For some reason, many fundraisers hesitate when it comes to phones. Maybe they feel it’s too invasive — or they’re simply concerned about how donors will react. In reality, however, unlike other channels, the phone can create a robust and meaningful experience for donors.
Here are 7 reasons you might want to add phone to your donor communication mix (and 2 bonus reasons for the COVID-19 world we currently live in):
Create a two-way conversation. In most media, conversations are one-sided. You send your donor a case for support and hope that it resonates with them enough to send a gift. On the phone, however, you’re able to create a dialogue with your donor, not only presenting your case for support, but also listening to your donor’s feedback.
Learn donor preferences. During a phone conversation, being a good listener is just as important as getting a gift. You’ll learn important details about your donors that may help frame your future plans and experiences. Of course, one of those details may be that they don’t like to be called. If so, great! Mark them as “Do Not Call” to honor their request. However, in many cases it will be something else — like a program they love, the reason they started supporting you, or the time of year they prefer to donate.
Read the room. Because this is a two-way conversation, your call representatives can read the conversation to determine where to go next. Creating a loose script with talking points and options allows you to veer in any direction based on a donor’s responses. Perhaps you were planning to ask for a monthly gift, but the donor indicates early on in the conversation that monthly giving is not their preference. No problem, just change the final ask to a one-time donation.
Real-time relevance. Among all marketing channels, phones are the most flexible, right up to the moment when the phone begins to ring. You can adjust your script mid-call to ensure your talking points are as relevant as possible. In a year where changes occur minute by minute, this on-the-spot relevance has been especially valuable.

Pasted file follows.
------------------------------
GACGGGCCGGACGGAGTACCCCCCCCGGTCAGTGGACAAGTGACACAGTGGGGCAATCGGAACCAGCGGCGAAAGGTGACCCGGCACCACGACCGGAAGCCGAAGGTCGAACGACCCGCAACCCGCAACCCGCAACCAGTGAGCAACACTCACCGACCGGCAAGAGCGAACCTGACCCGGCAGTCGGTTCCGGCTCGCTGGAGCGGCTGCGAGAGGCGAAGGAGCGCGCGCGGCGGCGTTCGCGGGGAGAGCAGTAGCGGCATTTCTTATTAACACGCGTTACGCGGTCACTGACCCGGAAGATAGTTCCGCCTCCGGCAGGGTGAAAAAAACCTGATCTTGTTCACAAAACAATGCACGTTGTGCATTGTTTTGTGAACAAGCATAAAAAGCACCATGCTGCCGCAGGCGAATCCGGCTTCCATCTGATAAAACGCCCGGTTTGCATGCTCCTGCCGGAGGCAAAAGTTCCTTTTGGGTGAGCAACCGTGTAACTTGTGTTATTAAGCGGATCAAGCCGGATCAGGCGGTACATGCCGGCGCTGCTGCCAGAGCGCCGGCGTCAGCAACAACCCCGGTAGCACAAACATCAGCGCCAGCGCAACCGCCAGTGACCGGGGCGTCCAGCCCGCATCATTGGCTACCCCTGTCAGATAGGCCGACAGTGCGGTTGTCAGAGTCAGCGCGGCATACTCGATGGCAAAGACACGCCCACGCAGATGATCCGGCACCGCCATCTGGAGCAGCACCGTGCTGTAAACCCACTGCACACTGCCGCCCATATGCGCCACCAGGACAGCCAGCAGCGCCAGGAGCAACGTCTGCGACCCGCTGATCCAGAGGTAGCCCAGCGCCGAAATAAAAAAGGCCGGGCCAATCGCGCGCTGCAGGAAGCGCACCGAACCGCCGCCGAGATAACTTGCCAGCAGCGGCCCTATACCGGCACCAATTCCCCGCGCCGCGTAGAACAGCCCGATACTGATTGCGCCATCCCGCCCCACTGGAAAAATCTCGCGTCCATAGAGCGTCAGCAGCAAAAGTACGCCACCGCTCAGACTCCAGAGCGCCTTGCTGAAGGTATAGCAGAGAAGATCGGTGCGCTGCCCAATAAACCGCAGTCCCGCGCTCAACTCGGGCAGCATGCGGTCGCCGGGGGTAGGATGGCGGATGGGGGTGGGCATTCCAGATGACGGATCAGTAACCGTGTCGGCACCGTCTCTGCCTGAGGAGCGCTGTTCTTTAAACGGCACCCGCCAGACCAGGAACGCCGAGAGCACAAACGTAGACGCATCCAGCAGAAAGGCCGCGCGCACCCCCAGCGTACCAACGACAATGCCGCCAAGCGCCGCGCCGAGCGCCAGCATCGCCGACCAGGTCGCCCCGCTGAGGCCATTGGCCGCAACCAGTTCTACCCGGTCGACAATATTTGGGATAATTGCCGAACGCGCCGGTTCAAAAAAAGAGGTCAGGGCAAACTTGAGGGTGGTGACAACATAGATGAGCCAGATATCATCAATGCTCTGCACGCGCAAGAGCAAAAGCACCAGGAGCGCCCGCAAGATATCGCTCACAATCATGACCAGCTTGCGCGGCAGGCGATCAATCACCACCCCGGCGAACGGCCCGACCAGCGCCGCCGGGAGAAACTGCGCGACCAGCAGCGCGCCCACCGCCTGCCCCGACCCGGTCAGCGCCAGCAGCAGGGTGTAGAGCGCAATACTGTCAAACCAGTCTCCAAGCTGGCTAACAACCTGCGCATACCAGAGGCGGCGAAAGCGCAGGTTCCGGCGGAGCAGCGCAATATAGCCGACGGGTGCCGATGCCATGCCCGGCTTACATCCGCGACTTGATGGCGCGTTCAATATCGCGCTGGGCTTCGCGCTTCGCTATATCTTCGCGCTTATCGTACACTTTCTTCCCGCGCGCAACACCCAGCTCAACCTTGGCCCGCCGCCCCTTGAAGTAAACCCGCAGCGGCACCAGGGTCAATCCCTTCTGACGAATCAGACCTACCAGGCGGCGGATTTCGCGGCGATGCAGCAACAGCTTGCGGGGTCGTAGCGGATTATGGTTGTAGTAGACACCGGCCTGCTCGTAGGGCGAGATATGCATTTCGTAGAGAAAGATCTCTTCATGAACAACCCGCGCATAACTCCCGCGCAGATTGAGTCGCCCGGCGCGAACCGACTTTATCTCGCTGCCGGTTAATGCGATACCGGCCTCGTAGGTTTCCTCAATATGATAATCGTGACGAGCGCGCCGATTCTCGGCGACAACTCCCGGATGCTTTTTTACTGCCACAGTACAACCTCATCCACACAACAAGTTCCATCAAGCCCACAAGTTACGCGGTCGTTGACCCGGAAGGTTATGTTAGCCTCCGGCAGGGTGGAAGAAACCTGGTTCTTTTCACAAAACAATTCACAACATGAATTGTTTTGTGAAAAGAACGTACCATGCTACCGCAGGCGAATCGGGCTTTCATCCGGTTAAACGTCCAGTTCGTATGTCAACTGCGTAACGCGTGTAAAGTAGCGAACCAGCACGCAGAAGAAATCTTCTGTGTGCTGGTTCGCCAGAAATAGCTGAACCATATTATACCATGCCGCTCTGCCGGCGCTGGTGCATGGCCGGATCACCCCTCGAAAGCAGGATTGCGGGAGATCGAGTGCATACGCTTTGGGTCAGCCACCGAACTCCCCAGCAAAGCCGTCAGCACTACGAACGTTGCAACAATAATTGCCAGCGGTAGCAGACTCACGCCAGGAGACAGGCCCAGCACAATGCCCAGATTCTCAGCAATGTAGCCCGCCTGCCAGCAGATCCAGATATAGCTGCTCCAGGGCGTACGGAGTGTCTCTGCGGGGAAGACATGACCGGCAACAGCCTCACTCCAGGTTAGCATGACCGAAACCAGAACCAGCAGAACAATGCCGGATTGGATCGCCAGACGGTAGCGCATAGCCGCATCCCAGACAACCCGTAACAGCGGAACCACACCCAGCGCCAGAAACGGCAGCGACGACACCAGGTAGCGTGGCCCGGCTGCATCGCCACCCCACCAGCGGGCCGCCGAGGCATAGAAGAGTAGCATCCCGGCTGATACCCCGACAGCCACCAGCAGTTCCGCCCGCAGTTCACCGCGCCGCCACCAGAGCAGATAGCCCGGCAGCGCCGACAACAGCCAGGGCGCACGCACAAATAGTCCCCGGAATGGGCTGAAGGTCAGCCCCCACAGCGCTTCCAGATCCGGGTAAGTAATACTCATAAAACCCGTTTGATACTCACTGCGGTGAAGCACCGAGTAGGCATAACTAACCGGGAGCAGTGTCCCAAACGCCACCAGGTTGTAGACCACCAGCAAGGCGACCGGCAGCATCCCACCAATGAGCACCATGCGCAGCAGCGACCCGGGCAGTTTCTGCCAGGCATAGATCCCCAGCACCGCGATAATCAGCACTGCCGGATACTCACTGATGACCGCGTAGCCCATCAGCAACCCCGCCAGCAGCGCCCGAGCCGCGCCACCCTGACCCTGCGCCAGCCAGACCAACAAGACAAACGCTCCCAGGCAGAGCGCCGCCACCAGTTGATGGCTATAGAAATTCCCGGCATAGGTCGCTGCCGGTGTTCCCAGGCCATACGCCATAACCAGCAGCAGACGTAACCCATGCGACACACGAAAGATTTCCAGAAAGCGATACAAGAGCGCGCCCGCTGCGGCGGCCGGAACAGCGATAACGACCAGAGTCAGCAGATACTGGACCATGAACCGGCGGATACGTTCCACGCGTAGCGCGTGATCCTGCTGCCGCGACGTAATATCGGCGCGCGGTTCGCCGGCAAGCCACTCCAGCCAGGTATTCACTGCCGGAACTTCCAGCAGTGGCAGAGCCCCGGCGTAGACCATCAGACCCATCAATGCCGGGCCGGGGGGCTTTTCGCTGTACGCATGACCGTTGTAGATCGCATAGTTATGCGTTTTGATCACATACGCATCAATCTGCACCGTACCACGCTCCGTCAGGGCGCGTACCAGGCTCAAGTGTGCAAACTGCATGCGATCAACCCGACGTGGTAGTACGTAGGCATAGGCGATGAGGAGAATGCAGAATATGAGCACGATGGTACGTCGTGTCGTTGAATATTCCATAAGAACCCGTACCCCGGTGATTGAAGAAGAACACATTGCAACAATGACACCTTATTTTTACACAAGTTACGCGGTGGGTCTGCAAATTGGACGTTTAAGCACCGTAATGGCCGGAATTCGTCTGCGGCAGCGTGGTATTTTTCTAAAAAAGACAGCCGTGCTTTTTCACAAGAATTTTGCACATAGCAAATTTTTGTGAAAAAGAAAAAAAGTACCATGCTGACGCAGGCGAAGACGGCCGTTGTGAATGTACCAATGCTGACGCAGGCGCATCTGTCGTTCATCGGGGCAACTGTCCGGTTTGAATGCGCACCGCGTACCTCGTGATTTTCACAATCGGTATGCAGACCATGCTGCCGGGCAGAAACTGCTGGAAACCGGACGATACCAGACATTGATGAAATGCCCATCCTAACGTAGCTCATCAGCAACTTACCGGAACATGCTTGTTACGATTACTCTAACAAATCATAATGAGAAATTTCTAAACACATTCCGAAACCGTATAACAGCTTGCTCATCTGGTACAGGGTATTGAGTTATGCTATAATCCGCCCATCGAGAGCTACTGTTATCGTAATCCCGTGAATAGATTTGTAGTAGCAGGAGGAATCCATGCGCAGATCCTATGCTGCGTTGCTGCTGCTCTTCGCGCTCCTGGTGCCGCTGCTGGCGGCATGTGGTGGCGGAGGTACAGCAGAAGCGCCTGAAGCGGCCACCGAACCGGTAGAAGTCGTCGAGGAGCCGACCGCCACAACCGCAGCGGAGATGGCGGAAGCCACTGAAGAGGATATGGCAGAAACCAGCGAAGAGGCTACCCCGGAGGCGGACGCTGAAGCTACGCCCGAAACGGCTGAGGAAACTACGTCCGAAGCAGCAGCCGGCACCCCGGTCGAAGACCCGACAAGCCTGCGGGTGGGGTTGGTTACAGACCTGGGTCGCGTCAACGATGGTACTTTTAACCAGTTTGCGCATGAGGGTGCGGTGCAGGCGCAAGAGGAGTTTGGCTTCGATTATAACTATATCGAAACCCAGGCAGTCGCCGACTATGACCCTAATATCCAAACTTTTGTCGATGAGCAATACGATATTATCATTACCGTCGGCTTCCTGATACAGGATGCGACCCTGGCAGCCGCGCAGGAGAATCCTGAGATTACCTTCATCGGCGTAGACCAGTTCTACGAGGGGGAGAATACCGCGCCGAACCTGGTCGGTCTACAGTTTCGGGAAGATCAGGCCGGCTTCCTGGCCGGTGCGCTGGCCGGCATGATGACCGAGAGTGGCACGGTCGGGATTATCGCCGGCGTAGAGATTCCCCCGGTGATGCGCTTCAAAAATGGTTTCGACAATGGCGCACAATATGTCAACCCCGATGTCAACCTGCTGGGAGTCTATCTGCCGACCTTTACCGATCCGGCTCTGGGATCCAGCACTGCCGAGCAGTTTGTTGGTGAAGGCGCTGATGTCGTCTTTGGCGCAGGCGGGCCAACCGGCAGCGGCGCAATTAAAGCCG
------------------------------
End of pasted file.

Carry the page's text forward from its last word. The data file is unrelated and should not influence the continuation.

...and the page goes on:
Ability to pivot. Unlike other channels like direct mail and email where results can only be analyzed after deployment, phones allow you to monitor results and feedback in real time. This up-to-the-minute information flow gives you everything you need to make mid-campaign adjustments. Is your script not resonating? Change it. Did you receive an exciting matching gift? Add it.
Quick to deploy. An urgent message (especially one tying into current media headlines) is generally well-received when delivered by phone. Anything creating an expanded need for your services — like a pandemic, for instance — provides a strong rationale for a quick phone call asking for emergency help. Similarly, if you have news to share quickly (a new program you’ve deployed, a new need you have, a response plan to something urgent), the phone is often the quickest way to get your message out.
Boost all channels. Phones are a great way to remind donors of the other communications they have been receiving from your organization. Even if you’re not asking for money on the phone call, the phone call could have a positive impact on their decision to give to your next direct mail appeal. In fact, thank-you call campaigns with no ask at all have proven an effective strategy for lifting retention and improving annual donor value in other channels, especially in new donor and/or high value donor audiences.
If those reasons aren’t enough to get those phones up and running, here are two bonus reasons why calling during the pandemic has worked so well.
People are home.
People are craving personal interaction.
ICYMI: Kurt Worrell, SVP of the TrueSense Donor Engagement Team, unpacked all the reasons why your COVID-19 fundraising strategy needs to include phone in an earlier Heroic Fundraising post. The telephone can be a quick channel to carry messages to your donors in a rapidly changing environment.